Reed, John Shelton. “Dixie Bohemia: A French Quarter Circle in the 1920s (Walter Lynwood Fleming Lectures in Southern History)”, LSU Press, 2012.
Saints and Sinners
After World War I, New Orleans and its French Quarter was the place where artists and writers came too. Rent was cheap and the life in the quarter was Bohemian at a time when few places were. William Faulkner was one of the first to arrive and established a group of friends that included Sherwood Anderson and others. This is the story of an amazing group of people who lived and loved together and formed a community during the 1920s and influenced the theater and literature. There were writers, artists, jewelers, actors and journalists. They became important to the preservation of the area, and its eventual designation as a historic district. We have been aware for years of who these people were but we did not have any of the details nor did we know what happened to most of them later. Reed has done his research well and tells us not just of the group but of the individuals who formed it and were its membership. They ignored Prohibition and helped to bring out many New Orleans institutions among which were Le Petit Theatre and “The Double Dealer” literary magazine. Interesting enough this was a “white only” community and were not concerned with the plight of the black man in the same city where they lived. But this world was one that ended as quickly as it began.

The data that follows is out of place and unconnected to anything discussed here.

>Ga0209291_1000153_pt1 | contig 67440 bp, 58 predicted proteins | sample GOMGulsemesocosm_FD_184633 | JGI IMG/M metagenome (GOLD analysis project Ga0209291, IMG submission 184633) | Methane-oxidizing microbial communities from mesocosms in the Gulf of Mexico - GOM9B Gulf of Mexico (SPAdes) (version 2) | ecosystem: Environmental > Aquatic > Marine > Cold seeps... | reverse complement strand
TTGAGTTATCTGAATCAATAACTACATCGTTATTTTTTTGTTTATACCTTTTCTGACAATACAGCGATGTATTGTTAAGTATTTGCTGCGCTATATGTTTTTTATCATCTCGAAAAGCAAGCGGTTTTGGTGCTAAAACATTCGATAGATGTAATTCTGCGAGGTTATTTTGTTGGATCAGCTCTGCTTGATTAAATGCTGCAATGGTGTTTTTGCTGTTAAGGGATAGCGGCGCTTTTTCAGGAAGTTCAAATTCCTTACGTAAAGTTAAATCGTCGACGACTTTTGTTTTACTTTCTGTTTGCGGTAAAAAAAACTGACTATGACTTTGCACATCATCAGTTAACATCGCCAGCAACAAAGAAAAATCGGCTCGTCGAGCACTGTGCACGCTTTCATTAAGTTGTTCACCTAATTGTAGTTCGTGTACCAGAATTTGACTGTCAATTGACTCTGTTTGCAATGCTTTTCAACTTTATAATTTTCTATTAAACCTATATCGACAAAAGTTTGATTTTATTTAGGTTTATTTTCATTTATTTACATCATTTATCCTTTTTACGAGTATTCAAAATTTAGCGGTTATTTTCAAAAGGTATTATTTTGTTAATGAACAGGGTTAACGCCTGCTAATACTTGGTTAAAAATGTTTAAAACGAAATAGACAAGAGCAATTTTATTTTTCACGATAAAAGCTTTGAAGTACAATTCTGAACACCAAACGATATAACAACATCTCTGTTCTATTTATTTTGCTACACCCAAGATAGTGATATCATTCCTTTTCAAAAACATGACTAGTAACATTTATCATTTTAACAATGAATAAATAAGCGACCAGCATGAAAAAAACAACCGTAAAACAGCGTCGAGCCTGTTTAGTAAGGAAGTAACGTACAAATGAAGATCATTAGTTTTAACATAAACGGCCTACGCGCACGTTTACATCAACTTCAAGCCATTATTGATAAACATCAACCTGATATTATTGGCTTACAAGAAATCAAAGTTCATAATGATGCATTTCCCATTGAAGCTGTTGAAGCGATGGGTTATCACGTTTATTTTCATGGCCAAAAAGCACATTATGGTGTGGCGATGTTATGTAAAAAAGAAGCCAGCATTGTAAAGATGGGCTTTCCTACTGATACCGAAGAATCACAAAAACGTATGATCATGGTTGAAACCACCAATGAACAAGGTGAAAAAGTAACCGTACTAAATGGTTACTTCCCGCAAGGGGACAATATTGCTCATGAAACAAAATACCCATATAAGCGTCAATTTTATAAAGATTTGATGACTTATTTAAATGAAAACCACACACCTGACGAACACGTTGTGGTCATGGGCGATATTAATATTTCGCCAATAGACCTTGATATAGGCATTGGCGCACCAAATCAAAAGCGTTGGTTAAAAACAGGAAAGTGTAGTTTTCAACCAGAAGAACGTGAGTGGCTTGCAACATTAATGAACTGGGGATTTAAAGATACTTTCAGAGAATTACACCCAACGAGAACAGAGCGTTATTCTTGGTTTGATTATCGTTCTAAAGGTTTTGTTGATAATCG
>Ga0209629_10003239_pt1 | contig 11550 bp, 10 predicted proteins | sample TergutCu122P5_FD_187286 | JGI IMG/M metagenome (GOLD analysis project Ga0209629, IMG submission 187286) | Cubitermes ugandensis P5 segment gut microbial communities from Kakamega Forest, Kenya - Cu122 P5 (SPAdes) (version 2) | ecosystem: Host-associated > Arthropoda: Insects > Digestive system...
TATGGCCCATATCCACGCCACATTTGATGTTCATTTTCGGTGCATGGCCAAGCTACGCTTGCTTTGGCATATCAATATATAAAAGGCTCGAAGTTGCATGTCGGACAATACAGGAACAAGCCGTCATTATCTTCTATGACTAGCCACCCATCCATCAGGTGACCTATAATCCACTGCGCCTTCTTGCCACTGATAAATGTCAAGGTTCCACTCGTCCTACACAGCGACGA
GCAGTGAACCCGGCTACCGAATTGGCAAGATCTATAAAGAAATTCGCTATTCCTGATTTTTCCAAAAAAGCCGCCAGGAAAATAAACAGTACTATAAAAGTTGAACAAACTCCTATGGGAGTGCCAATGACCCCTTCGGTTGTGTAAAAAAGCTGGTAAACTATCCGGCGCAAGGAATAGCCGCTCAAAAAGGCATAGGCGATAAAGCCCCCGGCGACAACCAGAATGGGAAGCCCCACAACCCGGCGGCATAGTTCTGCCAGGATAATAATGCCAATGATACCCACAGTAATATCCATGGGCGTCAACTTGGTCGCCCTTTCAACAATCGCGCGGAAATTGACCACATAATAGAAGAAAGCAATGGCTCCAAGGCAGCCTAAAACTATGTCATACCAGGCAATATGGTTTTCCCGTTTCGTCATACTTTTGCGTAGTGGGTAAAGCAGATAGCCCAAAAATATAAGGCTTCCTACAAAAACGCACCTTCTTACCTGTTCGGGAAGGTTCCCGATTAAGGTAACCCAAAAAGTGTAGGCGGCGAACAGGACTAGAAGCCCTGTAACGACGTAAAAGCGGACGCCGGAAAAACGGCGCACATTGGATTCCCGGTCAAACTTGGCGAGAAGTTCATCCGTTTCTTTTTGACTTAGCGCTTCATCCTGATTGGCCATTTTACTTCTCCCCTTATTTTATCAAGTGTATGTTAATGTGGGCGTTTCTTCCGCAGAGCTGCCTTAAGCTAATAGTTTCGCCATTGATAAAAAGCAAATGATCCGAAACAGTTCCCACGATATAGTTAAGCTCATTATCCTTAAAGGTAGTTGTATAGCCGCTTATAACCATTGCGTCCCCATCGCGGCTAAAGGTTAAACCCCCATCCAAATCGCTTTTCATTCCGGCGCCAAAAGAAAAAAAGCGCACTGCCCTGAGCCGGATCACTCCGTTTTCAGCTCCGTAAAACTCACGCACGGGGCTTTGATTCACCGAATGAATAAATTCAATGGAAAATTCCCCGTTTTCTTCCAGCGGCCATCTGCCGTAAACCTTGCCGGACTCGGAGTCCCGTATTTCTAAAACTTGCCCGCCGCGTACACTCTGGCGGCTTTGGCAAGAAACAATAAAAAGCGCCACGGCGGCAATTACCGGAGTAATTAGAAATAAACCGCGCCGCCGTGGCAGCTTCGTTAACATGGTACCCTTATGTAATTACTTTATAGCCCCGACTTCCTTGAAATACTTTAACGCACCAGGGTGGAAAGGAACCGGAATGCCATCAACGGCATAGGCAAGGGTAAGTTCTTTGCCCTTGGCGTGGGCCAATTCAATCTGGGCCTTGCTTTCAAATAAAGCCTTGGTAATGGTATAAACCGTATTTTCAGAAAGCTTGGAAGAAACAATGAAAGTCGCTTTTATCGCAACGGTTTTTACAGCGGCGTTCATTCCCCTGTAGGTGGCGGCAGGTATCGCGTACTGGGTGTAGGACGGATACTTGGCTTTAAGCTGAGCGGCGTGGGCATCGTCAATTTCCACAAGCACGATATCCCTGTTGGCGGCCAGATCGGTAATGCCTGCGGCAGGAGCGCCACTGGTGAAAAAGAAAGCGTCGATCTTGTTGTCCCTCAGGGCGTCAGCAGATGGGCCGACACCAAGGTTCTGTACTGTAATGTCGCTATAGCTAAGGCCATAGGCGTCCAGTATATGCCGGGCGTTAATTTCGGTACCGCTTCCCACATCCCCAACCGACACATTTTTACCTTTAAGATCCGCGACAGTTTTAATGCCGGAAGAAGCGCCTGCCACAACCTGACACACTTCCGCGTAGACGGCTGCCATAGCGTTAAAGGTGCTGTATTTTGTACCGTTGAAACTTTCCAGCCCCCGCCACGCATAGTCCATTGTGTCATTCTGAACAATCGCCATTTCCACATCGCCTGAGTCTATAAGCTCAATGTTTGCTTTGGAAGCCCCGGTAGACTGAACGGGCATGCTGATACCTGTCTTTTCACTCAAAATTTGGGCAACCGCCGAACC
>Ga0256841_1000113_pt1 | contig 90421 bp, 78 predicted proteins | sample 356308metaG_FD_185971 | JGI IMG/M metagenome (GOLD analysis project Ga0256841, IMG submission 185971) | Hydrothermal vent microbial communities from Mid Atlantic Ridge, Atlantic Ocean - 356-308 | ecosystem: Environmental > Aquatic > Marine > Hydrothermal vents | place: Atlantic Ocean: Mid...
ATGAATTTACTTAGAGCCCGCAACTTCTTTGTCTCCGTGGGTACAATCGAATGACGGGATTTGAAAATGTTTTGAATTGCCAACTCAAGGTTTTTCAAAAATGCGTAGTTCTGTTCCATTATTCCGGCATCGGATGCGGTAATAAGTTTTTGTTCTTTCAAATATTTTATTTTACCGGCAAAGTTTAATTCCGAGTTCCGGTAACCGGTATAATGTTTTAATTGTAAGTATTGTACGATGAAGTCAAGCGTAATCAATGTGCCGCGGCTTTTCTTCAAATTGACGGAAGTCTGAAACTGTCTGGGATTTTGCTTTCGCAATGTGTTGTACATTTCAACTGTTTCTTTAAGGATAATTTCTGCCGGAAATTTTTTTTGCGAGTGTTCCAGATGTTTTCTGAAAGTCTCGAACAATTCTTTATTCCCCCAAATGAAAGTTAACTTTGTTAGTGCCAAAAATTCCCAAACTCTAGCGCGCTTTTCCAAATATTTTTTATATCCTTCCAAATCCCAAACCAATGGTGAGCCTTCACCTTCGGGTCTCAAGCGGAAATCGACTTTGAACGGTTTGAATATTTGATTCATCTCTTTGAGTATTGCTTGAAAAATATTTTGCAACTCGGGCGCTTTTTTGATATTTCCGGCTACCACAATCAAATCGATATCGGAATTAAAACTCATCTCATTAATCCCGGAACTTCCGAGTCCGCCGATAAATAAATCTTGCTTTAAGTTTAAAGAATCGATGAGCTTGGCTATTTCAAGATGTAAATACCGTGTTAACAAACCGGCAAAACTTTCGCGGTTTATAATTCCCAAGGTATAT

Having been born and raised in New Orleans, I succumbed to the world of the French Quarter and like so many others could not wait until I was “big enough” to become a resident of the area and get into the intellectual environment I had heard so much about when I was growing up. Alas, when I finally could get to do so, the intellectualism was gone and the Quarter became a party town (which was also great fun).
The French Quarter has always been popular as a place for artists, writers, and eccentrics, “with anecdotal tidbits from earlier bohemias, but no one has, until now, given us a more concise and comprehensive picture of the mix of demimonde and haute culture of the 1920s circle that included William Faulkner and Sherwood Anderson” Reed brings it all back to life and this is just a wonderful read.